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Licensed Unlicensed Requires Authentication Published by De Gruyter June 1, 2005

Is the use of early nasal CPAP associated with lower rates of chronic lung disease and retinopathy of prematurity? Nine years of experience with the Vermont Oxford Neonatal Network

Lieselotte Kirchner, Manfred Weninger, Lukas Unterasinger, Robert Birnbacher, Michael Hayde, Reinhard Krepler and Arnold Pollak
From the journal

Abstract

Objective: The neonatal regional tertiary care center of the University of Vienna (VC) has been a member of the Vermont Oxford Neonatal Network (VONN) since 1994. During the period 1994–2002, important differences between the VC and the VONN in both pre- and postnatal management and in late morbidities such as chronic lung disease (CLD) and severe retinopathy of prematurity (ROP) were observed. We hypothesize that stabilization of very-low-birth-weight (VLBW) infants on nasal continuous positive airway pressure (NCPAP) immediately after birth, combined with a restrictive use of artificial ventilation, might be responsible for lower rates of CLD and ROP.

Patients and methods: Obstetric and neonatal data for all 1299 VLBW infants (401–1500 g) from the VC were compared with corresponding data for the 201,167 VLBW infants from the VONN for the period 1994–2002 with regard to respiratory management and patient outcome. Morbidity criteria were in accordance with VONN definitions.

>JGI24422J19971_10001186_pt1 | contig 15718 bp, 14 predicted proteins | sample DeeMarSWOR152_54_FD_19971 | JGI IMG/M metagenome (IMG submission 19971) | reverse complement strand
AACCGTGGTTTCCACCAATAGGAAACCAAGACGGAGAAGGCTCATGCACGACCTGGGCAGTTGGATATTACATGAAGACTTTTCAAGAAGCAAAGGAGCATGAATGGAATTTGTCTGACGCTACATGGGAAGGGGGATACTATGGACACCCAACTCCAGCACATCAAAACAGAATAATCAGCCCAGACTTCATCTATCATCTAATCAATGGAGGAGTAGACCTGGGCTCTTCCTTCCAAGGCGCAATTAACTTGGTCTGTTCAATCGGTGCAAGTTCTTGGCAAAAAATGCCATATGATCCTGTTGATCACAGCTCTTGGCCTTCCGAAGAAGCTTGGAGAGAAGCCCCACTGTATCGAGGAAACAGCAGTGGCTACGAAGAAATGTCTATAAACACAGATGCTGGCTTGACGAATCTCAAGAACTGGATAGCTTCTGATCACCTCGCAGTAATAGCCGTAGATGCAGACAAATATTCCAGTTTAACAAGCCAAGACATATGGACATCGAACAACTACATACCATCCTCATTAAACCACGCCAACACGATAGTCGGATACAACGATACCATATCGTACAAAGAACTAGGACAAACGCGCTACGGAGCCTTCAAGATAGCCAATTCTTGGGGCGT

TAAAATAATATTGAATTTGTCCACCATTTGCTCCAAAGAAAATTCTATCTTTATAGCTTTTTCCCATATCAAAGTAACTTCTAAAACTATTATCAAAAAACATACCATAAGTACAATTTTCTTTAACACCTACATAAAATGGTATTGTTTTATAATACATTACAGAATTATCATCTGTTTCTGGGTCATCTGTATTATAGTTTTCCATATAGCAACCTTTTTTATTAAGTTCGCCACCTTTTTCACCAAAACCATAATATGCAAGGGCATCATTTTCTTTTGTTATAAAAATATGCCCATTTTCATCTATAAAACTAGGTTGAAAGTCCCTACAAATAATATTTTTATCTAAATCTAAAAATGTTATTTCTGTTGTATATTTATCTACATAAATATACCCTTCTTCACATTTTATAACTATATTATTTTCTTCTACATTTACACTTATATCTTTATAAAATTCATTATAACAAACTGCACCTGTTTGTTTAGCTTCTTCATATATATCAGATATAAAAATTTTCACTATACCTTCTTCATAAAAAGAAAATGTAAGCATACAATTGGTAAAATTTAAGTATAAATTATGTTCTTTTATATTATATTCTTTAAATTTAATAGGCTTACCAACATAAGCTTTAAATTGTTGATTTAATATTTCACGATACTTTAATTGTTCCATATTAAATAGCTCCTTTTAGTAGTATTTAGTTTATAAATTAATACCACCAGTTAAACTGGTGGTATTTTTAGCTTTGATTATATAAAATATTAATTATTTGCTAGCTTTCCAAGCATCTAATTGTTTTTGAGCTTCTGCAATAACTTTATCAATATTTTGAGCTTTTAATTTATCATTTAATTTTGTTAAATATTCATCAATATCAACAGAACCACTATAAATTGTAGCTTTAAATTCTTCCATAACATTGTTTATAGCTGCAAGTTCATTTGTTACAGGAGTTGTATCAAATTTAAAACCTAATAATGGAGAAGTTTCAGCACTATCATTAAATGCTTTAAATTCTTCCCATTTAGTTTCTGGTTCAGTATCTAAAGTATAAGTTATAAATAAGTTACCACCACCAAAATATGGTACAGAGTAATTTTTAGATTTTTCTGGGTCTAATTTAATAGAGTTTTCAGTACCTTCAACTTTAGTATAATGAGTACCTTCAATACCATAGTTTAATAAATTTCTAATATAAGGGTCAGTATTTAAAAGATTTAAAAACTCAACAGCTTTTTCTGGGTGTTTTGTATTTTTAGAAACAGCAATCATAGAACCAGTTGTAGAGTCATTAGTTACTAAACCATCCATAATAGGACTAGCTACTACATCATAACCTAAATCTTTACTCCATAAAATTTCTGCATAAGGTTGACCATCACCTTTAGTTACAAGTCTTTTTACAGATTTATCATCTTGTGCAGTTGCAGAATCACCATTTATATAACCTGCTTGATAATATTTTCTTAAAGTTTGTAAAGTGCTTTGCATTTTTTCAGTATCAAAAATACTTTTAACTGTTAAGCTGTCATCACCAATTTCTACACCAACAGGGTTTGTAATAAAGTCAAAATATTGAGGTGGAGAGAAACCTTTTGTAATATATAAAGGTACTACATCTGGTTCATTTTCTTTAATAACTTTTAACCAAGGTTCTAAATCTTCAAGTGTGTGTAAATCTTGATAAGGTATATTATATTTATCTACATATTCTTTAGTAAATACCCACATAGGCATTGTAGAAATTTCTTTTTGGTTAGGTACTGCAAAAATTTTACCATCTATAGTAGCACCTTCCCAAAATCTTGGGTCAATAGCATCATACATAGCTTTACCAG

Results: The percentage range for treatment and morbidity criteria for the VC and VONN are related to differences among various years within the observation period. Infants were stabilized at birth on NCPAP in 45–86% of cases in the VC vs. 37–63% in the VONN, the rate of mechanical ventilation was 40–59% vs. 66–74%, and use of surfactant was 31–50% vs. 55–64%. CLD was diagnosed in 14–32% of cases in the VC vs. 27–39% in the VONN, discharge on supplemental oxygen took place in 2–4% vs. 12–17% of cases and ROP (stages III and IV) was found in 1–10% vs. 8–12%.

Conclusion: The association of lower rates of CLD and ROP in the VC compared to the VONN might be related to differences in early respiratory management of VLBW infants at high risk of development of respiratory distress syndrome. This needs to be confirmed in a large multicenter trial.

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Corresponding author: Arnold Pollak, MD, Department of Pediatrics, University of Vienna, Währinger Gürtel 18-20, A-1090 Vienna/Austria. Tel.: +43-1-40 400-5572; Fax: +43-1-40 400-3296;

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Published Online: 2005-06-01
Published in Print: 2005-01-01

©2005 by Walter de Gruyter Berlin New York

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